Last year I was in conversation with a lady I met at a networking event who was also a business coach. She had been really struggling with generating business leads and asked my advice. I gave her this: Go and buy a data list of businesses that fit your target client; write a nice letter (she was a business coach so I assumed she would understand how to write good copy), post the letter to one hundred owners and then three days later give them a call and invite them to a meeting.
She looked at my like I had asked her to eat a lorry full of frogs. “I couldn’t possibly do that. There must be an easier way?”. I told her that for all of my work with telemarketers and fancy email campaigns, the path of least resistance for coaches is to pick up the phone. Sometimes I do this but, I’m not going to lie, I still find it a struggle at times.
So defeating your frogs forever requires that you are prepared to be brutally honest with yourself. There is nothing to be gained from beating yourself up for not doing what you know you should be doing. Focus instead on what you believe your thinking is trying to protect you from, by stopping you taking action.
It almost always comes down to either the fear of failure (it won’t work, I will do it wrong or it will be too hard) or fear of rejection (people will say no or will judge me). These codings are so fundamental to human neurology that they can seem impossible to overcome. They drive a feeling of unease that translates into procrastination. Yet some people still do these challenging things. So how do you push past the point of procrastination?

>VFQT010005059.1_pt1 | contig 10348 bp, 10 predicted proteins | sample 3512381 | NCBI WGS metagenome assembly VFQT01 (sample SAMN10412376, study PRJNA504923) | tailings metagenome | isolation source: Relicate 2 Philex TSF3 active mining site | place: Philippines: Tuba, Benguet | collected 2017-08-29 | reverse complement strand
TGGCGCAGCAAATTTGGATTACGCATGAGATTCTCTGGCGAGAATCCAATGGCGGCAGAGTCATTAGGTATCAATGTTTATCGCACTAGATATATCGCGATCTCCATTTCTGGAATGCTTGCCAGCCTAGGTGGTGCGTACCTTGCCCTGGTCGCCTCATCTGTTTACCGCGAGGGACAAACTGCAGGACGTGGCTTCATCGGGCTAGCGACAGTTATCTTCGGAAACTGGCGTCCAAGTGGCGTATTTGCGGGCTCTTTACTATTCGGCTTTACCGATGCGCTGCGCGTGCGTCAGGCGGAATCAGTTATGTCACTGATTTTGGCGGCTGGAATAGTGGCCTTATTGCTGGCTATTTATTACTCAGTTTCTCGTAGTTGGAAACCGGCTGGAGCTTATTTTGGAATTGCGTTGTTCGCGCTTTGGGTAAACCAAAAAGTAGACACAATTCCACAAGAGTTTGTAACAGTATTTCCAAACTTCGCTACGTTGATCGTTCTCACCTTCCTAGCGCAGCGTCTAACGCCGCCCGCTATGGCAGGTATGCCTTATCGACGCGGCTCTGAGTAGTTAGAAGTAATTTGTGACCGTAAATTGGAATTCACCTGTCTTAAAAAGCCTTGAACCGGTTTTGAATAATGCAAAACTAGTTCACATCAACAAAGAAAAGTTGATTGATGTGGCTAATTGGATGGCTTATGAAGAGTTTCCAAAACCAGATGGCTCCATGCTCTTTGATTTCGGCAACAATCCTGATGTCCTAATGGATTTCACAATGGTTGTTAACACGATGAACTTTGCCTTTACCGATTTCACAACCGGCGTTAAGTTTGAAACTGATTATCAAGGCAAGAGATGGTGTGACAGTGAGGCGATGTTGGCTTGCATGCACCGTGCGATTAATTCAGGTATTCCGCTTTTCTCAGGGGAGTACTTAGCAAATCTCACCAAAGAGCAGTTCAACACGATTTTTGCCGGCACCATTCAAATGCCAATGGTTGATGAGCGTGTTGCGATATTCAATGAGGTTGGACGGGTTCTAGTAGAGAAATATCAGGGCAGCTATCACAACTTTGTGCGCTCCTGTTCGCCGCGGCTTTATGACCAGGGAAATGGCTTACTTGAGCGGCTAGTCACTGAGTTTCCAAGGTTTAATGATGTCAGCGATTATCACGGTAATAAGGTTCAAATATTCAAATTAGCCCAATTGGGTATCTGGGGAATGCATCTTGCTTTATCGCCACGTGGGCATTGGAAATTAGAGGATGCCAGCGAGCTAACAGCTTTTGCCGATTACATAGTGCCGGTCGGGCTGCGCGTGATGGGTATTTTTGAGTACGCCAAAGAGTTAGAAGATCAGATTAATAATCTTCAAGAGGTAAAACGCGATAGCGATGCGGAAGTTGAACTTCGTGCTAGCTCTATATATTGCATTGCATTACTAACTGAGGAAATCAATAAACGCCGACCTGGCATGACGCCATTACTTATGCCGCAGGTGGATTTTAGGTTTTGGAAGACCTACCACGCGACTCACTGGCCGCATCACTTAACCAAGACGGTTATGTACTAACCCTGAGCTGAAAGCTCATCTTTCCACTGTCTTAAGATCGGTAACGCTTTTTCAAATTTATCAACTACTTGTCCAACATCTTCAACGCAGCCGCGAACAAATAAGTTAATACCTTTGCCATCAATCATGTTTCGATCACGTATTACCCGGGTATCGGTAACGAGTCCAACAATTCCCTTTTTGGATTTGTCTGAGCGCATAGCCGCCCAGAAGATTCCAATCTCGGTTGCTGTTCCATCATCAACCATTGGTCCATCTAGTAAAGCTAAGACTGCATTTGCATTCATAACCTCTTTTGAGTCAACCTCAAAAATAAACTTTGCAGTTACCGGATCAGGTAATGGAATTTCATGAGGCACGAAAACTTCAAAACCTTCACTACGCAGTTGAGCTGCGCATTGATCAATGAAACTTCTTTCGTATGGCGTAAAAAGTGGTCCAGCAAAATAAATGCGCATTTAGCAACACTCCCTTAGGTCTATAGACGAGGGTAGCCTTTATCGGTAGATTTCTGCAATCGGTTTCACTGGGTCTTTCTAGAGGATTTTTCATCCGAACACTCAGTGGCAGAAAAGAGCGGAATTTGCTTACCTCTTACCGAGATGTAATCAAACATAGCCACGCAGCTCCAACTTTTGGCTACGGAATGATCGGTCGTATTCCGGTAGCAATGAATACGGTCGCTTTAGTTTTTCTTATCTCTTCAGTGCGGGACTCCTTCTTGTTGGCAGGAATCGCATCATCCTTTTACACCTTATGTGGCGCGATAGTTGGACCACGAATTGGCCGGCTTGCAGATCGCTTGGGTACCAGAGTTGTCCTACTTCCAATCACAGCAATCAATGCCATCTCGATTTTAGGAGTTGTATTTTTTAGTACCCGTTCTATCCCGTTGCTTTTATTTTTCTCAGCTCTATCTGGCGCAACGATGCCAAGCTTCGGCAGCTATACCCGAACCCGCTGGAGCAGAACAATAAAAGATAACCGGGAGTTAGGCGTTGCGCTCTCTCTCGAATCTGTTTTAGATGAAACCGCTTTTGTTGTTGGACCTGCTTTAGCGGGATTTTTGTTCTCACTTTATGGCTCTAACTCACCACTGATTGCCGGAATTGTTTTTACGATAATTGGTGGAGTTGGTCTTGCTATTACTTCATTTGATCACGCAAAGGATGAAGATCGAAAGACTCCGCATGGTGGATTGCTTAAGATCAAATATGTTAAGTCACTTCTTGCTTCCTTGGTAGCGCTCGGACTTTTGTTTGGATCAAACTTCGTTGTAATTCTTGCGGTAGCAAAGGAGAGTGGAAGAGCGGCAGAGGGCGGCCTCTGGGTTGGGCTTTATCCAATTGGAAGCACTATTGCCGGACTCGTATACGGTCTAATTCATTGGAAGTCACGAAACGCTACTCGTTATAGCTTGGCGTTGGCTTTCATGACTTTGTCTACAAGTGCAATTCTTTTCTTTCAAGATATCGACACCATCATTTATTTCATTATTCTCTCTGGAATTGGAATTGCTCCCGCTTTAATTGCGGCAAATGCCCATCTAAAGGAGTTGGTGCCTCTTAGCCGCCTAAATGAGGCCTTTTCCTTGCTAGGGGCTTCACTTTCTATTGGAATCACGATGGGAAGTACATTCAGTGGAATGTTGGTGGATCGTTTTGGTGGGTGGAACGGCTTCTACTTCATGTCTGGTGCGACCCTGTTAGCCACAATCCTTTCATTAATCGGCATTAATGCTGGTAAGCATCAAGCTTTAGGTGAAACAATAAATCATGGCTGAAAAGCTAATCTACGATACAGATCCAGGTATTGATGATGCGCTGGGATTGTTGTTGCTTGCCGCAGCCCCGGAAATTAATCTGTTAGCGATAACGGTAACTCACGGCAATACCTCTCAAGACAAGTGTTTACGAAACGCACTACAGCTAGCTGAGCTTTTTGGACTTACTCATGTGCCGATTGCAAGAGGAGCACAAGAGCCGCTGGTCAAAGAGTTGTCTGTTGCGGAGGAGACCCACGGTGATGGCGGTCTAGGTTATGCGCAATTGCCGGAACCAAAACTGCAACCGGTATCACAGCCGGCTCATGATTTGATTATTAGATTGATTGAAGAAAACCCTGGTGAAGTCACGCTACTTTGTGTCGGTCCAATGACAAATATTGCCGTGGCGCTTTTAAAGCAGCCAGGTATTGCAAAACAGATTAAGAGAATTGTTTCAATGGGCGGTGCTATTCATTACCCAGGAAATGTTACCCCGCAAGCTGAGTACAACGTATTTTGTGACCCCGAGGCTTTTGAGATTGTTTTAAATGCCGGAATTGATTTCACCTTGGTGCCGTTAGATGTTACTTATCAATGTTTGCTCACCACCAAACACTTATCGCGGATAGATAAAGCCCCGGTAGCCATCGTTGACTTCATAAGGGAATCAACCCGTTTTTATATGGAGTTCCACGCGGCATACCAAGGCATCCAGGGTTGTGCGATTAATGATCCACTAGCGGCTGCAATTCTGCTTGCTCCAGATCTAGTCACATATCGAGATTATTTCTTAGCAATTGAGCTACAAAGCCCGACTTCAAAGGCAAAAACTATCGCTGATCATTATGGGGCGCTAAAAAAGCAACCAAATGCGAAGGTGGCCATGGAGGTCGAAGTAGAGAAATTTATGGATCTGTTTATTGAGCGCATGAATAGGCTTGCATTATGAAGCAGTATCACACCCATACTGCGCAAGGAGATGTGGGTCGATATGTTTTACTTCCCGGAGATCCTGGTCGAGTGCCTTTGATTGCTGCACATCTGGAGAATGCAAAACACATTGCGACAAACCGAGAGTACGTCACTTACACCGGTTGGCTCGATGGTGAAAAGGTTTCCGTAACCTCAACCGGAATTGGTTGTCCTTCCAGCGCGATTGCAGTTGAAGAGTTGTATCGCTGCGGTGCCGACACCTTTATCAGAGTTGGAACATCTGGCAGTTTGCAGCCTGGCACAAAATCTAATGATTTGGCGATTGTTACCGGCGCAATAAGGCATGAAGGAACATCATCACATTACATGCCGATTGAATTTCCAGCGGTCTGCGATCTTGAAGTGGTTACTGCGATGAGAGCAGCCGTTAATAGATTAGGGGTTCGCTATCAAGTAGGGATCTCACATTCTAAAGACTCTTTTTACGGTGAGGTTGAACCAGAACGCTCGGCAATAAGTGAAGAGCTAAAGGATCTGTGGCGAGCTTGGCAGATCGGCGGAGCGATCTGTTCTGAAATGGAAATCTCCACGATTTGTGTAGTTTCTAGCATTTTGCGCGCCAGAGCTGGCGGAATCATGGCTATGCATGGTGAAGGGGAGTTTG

You could try actually enjoying and throwing yourself wholeheartedly at the task in hand. It is only how you are thinking about the task that makes it a ‘frog’ after all. Find the bits of it that you really enjoy or even try different approaches (for example I will often go for a walk around a nature reserve while making my ‘frog’ calls).
If you still feel uncomfortable then notice and accept the feelings for what they are. Then take the action.
If you don’t act you get caught up in a procrastination loop. You think about the task and decide you are not in the right mind state so you defer it until you are in a better state. The better state can never be obtained though because the frog is still in your head and is now compounded by guilt. This is the procrastination loop.
However, just like a trip to the gym, if you push through the inertia and get into action, you know that the feeling afterwards is almost euphoric.
I have noticed that ‘frog’ tasks don’t come pre-loaded with motivation. The motivation comes after the action. It’s a bit like a trip to the gym. Once you’ve finished and showered you feel like a million dollars. So it is with frogs.
The way to conquer them is to understand why they feel difficult and take responsibility for getting the job done anyway.
A final thought on procrastination
In a final twist there are also times when the feeling of procrastination is arising for the right reasons. Perhaps your timing or approach is just not right and you know it because you feel it. Discerning the difference between protection based procrastination and genuine wisdom is one of the hallmarks of true personal leadership.
So what’s your frog for the week?Share